The first with a orange or red blade cap.  The “No 151” is cast into the body without the rectangular boarder. Most seem to be marked “MADE IN ENG”. This one was purchased at TALAS in the late 1980’s.  Lamond notes no 151’s were made in USA after 1978. (Lamond 1997, 206) This image also illustrates how I like the bottom shaped for leather work.


THE STANLEY 151, TYPE 6

I bought this from Buck and Ryan, March 2008 in London.   No casting marks on the body, but at least the blade is marked “Made in England.”  I suspect the body was made in India or China.

RECORD A151

These Red ones are made of Malleable Iron, and were common in the 1970’s? Record identified them as “RECORD No. A151” stamped on the outside of the blade cap.  Overall, the Records have slightly thinner handles, and the mouth tends to be quite large.  According to the book Planecraft: Hand Planing by Modern Methods, “Record Cast iron spokeshaves are designated with O to preface the number whilst unbreakable spokeshaves are prefaced with A; thus Record spokeshave 0151 is a cast iron tool, painted blue, whilst Record Spokeshave A151 is unbreakable, and painted a bright red.”  This book also has an illustration, which I assume is from the original 1934 edition, in which the sides of the blade cap are stamped “Record” on the left side, and “A151” on the right with the letters raised.  At least four places in this text the Malleable Iron spokeshave is strongly recommended, and since it was not that much more expensive than the normal one, I wonder why both were kept in production. (Hampton, 1982, 194)  The current Record A151 spokeshaves are painted blue, however, like the one below.

I bought this one from Buck and Ryan, March 2008, in London.  I purchased a similar one in a hardware strore in Mexico City in January, 2008 that was marked “ENGLAND”  Now they read “IRWIN” where the “ENGLAND” once was. Like the new Stanley’s, the blade is marked “Made in England”.  Both of these have a nicely chamfered blade cap screw that is diamond knurled, thicker and more comfortable than any Stanley.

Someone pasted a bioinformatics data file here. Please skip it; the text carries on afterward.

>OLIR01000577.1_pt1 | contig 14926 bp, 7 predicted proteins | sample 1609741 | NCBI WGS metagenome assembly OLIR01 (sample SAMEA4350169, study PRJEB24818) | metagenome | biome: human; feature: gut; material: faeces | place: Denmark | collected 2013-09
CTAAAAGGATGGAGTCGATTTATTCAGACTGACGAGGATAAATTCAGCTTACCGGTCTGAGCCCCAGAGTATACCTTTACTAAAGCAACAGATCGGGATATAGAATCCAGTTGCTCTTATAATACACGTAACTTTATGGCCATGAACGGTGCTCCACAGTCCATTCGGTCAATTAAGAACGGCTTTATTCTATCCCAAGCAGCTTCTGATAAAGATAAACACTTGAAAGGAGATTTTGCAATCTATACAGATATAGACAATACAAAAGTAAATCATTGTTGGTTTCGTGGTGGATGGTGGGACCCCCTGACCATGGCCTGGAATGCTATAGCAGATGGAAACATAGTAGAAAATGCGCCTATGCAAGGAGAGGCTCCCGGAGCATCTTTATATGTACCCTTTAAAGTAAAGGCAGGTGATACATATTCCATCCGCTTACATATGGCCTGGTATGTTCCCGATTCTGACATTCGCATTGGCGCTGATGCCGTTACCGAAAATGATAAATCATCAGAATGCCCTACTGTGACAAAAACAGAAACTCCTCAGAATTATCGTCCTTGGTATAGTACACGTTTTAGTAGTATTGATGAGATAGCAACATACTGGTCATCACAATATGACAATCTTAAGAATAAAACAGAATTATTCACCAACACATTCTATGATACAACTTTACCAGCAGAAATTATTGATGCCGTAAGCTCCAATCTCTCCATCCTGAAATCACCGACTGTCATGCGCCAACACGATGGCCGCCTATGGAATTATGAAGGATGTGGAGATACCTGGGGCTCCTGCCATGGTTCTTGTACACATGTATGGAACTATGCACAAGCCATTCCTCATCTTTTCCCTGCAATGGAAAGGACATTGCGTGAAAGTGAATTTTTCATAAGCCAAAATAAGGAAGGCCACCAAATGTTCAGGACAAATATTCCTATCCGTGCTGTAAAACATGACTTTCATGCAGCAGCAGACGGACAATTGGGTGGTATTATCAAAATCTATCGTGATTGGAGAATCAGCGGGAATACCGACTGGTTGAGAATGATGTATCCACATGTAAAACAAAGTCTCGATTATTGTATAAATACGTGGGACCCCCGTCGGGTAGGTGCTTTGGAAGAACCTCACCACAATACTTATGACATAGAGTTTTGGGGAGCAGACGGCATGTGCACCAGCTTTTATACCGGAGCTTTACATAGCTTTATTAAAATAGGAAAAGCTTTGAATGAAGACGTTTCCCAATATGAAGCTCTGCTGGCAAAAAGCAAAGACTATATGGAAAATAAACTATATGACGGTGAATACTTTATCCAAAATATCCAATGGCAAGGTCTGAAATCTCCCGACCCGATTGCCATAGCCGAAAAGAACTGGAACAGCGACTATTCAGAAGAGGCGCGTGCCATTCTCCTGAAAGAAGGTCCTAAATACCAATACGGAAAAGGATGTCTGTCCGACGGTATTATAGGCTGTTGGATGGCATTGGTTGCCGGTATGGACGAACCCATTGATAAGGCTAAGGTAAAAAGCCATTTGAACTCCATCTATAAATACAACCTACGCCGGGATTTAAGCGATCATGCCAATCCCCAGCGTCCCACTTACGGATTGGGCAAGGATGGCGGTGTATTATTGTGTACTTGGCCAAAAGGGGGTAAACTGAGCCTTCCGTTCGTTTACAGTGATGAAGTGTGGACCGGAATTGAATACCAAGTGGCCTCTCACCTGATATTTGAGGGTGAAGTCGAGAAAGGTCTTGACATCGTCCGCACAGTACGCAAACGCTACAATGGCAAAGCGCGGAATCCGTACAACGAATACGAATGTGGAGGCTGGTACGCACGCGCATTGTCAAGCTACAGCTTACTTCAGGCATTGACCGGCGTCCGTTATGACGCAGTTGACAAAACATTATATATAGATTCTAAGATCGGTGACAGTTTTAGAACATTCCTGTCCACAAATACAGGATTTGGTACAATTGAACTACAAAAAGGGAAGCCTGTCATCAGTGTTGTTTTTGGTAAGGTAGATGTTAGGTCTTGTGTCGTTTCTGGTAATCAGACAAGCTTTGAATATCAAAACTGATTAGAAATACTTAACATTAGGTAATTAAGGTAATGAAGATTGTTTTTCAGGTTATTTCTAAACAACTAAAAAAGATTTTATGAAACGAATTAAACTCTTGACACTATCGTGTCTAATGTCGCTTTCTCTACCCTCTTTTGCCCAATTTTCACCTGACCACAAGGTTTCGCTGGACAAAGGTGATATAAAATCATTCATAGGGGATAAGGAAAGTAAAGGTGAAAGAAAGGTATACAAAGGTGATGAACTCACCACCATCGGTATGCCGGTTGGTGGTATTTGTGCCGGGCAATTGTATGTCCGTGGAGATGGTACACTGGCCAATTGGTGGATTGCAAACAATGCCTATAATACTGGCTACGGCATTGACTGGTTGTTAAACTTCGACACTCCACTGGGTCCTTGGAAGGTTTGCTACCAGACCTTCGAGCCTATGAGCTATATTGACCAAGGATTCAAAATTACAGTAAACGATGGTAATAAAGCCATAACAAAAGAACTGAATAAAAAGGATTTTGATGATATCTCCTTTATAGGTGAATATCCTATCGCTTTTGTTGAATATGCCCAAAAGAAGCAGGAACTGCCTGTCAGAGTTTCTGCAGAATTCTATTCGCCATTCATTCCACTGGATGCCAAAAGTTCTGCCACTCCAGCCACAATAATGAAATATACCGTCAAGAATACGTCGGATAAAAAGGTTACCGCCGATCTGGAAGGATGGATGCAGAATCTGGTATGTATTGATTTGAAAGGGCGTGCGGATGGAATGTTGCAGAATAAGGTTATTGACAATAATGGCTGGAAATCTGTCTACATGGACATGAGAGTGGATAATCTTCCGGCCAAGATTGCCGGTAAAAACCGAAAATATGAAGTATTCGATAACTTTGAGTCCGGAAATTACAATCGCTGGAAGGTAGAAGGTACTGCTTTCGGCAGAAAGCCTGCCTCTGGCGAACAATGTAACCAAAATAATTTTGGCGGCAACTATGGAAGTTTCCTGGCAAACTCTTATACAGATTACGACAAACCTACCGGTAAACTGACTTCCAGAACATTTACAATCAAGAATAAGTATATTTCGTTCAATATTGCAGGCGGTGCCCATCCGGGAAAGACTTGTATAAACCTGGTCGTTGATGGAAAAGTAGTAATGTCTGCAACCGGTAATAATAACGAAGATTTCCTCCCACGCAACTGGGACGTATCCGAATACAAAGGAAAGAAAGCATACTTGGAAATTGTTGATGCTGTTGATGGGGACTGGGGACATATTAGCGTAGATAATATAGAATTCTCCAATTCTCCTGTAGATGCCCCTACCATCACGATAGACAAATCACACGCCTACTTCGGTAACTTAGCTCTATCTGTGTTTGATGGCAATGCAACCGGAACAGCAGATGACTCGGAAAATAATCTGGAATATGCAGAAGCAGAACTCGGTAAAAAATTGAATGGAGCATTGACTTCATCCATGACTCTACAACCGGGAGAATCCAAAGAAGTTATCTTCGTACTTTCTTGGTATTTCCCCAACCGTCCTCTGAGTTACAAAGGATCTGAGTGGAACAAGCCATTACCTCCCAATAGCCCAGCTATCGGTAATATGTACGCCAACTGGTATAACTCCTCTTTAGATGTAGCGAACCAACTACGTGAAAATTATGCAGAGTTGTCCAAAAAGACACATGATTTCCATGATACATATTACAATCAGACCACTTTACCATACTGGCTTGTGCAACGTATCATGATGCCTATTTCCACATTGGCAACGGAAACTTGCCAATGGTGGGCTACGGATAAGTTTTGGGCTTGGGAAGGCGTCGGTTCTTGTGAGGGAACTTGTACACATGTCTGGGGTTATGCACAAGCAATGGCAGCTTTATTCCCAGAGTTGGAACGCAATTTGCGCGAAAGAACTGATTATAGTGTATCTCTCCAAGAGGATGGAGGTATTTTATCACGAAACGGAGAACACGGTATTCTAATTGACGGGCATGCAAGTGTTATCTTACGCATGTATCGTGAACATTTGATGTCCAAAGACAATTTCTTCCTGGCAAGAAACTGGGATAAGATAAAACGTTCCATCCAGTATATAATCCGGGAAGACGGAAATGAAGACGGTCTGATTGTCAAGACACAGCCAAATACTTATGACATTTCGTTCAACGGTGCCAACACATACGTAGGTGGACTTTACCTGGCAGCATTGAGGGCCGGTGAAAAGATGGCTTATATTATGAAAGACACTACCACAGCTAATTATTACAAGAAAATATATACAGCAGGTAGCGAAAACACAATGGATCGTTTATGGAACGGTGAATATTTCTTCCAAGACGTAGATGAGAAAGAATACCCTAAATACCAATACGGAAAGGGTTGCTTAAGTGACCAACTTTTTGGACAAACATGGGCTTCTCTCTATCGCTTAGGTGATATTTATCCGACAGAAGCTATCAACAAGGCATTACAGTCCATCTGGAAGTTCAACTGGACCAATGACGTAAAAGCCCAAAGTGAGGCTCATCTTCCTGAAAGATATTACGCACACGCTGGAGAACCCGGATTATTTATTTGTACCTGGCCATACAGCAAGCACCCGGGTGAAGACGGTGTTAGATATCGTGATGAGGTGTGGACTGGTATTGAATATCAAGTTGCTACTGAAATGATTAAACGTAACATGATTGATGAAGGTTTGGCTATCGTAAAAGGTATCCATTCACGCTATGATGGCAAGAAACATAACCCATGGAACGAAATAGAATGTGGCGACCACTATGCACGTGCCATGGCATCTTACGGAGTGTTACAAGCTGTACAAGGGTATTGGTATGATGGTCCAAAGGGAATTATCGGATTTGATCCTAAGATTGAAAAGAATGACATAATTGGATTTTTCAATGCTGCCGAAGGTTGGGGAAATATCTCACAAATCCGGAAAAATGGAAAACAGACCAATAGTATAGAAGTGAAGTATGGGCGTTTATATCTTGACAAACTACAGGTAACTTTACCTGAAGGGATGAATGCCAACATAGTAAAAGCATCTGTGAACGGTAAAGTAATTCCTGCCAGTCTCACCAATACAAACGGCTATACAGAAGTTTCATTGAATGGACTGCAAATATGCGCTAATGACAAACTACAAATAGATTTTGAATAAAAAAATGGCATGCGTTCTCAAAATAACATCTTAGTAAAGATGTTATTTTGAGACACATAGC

AMT

AMT (American Machine and Tool Co.) made copies of a number of planesand spokeshaves out of cast brass, made in Taiwan, portions of the black painted brass ground away.  The casting is completely different that the other 151’s.   I like the heft of these and find it attractive, but for unknown reasons it has never worked very well, perhaps because of the brass?

India 151 Clone

These were sold by Tools for Working Wood from around 2004-7.  I also used to modify and sell them, but they got so sloppy in the manufacturing that I would have to buy at least 2 spokeshaves, piece them together to get one useable one.  There are no marks on the body or the blade.

DRAPER

draper ft.

draper inside

I recently photographed this 151 clone labeled “Draper”.  The crude casting on the body look to be of Chinese or Indian origin, but the adjustment nuts are very nicely machined and knurled– better than the current Stanley or Record.  Any other information would be appreciated.

STANLEY 152

The 152 was made from 1911-1942, according to Lamond, (p. 206)  Except for the handles, which are flatter, this seems identical to the 151 Type 3 or 4, with “649” cast into the unpainted blade cap and small pockets. This model would be very difficult to modify or use on leather, since you would have no finger clearance.

STANLEY 53 ADJUSTABLE MOUTH SPOKESHAVE

53

53-mouth

53-mouth2

I’m throwing these photos of a Stanley 53 in because Eric Burdett has a picture of it in his introduction (pp. 26-27) and mentions starting out with the mouth small and opening it slightly until it starts to cut.  I haven’t heard about any other bookbinders using a number 53.  The blade on this particular shave had a slight camber, which as I was resharpening it discovered that the bevel was at a slightly higher angle on the edges, so that it was originally formed by slightly lifting the blade as a higher angle on the sides.  It works fairly well, the adjustable mouth does control the depth of the cut much easier than raising or lowering the blade, but its angle would be impossible to lower, so it does chatter somewhat.

HOW TO MODIFY A 151 SPOKESHAVE FOR USE BY BOOKBINDERS: WEB BASED INFORMATION

Many have differing ideas on what is necessary.  For many years I used an unmodified Record, and would have to tediously sand large areas where the blade would “chatter”, leave a series of ridges.  I find eight modifications need to be made to make the spokeshave an easy to use, precision tool.  The effective cutting angle is reduced, the adjustment knobs are trued, the surface area of the sole is reduced to lessen leather stretching and the front edge is rounded, the sides of the sole are beveled,  the mouth is opened (or closed by shimming the blade bed) to about .040”, the blade bed is flattened and dampened with an epoxy/ paper laminate and the Hock A2 blade is sharpened and the corners slightly rounded.